Some college memories last far beyond graduation. When each of my sons marched in his grad ceremony years ago, I sat on a folding chair in the sunshine with the other parents. I wept quietly, trying not to let my eyeliner run all over my face. At the same time, I wondered if I'd ever know what they learned from all those years of education. What would actually stick through their lives?
I decided to ask myself the same question. What lasting lessons did I pick up back in my good old college years? Here are just a few:
1. Don't take anything that makes you think you can fly. Doctors were more naive about the dangers of diet pills in those days. I told my doctor, "They make me want to do my homework," and he said, refilling my prescription, "Then they must be good." One afternoon, fully dosed to stay alert and study for finals, I found myself perched at the top of the seemingly mile-long stairway leading from my dorm down to the campus. "I can fly," I thought. Then my brain clicked back in, and I took the normal route down.
2. Always turn around to look before backing up a car. One year I shared an apartment with three other girls. I was the only one who owned a car, and I was taking one of my roomies into Westwood on a shopping expedition. I found myself lined up with many other cars at the gate to a parking facility. Suddenly I decided to back out and go elsewhere instead of waiting. Bad move with annoying time-wasting consequences.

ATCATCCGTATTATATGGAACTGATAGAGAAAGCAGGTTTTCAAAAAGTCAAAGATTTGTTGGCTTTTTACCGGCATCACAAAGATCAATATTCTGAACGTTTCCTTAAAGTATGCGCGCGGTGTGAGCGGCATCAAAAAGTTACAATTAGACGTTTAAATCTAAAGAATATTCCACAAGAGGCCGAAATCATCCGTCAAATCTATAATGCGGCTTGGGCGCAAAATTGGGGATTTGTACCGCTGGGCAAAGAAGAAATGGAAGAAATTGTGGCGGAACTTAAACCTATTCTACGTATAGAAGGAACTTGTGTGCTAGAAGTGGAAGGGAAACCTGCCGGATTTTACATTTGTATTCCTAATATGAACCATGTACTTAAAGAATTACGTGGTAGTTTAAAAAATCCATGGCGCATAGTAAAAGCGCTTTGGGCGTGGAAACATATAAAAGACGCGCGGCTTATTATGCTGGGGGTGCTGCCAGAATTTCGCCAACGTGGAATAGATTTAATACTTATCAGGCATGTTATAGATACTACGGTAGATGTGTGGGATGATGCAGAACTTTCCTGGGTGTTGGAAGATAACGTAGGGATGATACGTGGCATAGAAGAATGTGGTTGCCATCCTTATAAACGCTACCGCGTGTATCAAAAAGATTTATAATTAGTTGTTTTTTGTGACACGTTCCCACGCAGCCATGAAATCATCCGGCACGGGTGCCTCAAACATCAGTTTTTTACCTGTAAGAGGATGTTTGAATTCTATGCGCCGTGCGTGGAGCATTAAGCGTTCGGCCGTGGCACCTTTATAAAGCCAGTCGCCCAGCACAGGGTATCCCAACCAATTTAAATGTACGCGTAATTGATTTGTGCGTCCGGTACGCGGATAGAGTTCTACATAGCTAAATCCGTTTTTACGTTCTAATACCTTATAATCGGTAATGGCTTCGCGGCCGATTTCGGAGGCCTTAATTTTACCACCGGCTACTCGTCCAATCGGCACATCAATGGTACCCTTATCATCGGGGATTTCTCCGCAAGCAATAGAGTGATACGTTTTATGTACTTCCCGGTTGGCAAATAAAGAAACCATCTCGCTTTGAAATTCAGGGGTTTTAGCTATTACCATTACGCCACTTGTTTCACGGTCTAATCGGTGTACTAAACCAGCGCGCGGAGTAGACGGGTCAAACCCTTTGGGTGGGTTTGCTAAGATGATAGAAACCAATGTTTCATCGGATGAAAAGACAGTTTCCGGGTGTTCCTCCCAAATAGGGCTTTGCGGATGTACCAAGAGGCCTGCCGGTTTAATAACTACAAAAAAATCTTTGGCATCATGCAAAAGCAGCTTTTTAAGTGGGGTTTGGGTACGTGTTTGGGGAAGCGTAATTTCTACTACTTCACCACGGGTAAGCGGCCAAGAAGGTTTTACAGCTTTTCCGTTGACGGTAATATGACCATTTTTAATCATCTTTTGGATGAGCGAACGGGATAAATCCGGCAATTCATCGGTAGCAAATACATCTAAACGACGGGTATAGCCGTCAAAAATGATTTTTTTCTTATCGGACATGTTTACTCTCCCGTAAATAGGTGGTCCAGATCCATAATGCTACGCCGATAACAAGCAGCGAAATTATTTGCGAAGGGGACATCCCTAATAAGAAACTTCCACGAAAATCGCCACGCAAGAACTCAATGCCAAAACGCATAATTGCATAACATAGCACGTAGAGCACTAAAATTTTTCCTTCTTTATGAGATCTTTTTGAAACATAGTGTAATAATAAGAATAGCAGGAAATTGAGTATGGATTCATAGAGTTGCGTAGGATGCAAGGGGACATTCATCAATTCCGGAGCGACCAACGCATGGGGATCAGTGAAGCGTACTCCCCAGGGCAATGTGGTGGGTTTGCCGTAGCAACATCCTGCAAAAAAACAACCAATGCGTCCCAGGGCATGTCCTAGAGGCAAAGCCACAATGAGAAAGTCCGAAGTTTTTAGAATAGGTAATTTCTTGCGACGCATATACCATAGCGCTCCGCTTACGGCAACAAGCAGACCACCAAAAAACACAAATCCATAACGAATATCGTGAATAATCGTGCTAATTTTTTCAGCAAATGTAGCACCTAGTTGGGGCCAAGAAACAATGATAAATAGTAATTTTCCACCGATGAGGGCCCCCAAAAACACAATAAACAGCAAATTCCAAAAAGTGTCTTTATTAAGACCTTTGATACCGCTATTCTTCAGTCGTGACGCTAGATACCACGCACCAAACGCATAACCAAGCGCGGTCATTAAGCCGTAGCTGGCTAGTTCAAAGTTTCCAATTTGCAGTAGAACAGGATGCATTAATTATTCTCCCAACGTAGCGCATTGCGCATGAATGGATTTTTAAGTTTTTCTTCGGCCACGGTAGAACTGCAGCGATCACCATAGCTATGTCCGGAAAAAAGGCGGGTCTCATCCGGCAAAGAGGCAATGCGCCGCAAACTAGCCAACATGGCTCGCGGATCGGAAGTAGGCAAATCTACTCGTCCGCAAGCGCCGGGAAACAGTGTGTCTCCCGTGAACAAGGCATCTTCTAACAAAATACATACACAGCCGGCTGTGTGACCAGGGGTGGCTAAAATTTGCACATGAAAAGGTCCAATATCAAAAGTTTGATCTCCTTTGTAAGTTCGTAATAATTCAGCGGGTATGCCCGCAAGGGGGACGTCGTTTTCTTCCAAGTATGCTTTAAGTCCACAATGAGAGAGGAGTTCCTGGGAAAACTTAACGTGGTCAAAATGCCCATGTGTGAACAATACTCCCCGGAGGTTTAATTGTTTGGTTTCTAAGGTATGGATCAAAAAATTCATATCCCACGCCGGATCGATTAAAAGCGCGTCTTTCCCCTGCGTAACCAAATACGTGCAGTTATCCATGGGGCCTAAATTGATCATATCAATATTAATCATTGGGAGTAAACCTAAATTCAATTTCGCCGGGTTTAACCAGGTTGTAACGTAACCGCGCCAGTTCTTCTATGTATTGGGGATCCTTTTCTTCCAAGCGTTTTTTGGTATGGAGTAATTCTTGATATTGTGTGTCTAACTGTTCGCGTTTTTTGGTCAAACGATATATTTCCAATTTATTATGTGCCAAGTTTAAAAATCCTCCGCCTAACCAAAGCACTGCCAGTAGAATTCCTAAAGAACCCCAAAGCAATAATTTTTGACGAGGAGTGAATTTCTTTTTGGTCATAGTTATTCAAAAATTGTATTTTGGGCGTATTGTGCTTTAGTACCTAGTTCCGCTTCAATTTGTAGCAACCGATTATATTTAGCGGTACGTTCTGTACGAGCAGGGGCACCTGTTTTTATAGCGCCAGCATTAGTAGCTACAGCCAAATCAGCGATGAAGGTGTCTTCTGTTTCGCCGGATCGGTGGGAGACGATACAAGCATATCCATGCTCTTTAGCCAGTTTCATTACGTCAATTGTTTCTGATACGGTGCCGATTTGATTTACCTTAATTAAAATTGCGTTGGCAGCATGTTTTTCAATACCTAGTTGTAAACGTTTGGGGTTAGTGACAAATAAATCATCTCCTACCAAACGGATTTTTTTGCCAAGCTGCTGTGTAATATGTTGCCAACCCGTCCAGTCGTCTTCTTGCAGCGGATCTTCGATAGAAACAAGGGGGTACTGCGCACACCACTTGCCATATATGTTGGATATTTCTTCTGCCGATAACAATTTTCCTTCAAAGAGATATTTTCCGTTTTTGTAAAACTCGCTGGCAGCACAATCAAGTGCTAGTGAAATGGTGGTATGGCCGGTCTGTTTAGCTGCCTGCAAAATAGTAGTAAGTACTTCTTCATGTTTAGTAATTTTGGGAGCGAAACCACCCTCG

3. Don't jaywalk. I once ran across a Westwood street mid-block to buy a marking pen for a new friend who had casts on both legs, and I promptly got a jaywalking ticket. I always resented this (turns out she and my boyfriend had a thing going). When I later heard that an activist named Jerry Rubin (of "Chicago Seven" fame) was killed jaywalking in nearly the same spot, I was finally thankful for that lesson.
4. Telling the truth is the best excuse. It was the afternoon of the second Kennedy assassination, and I was supposed to be studying for an anthropology final the next day. But who could concentrate while obsessing over the TV news? At exam time, I somehow filled my Blue Book by connecting my need to watch news of the killing with whatever it was we were supposed to have learned that term. I got an A.
5. Don't believe what others tell you. As a non-math person, I chose this particular physics course because the teacher had a reputation for being a pushover, and someone told me it was a "Mickey-Mouse class." The work was pretty hard though, and when the final arrived, I wasn't ready. I figured I'd play sick and take a make-up. But the professor wouldn't let me. I got a D.
6. Toilets don't wash themselves. It was my very first tiny apartment, with only one room, a tiny nook for my hotplate, and a bathroom. I had never paid attention to all the housework my mother had done, so I didn't know what went into caring for a home. One day, I had male company. He lifted the toilet lid and I heard a gasp. It was green in there. Lesson learned.
Copyright (c) 2013 by Susan K. Perry
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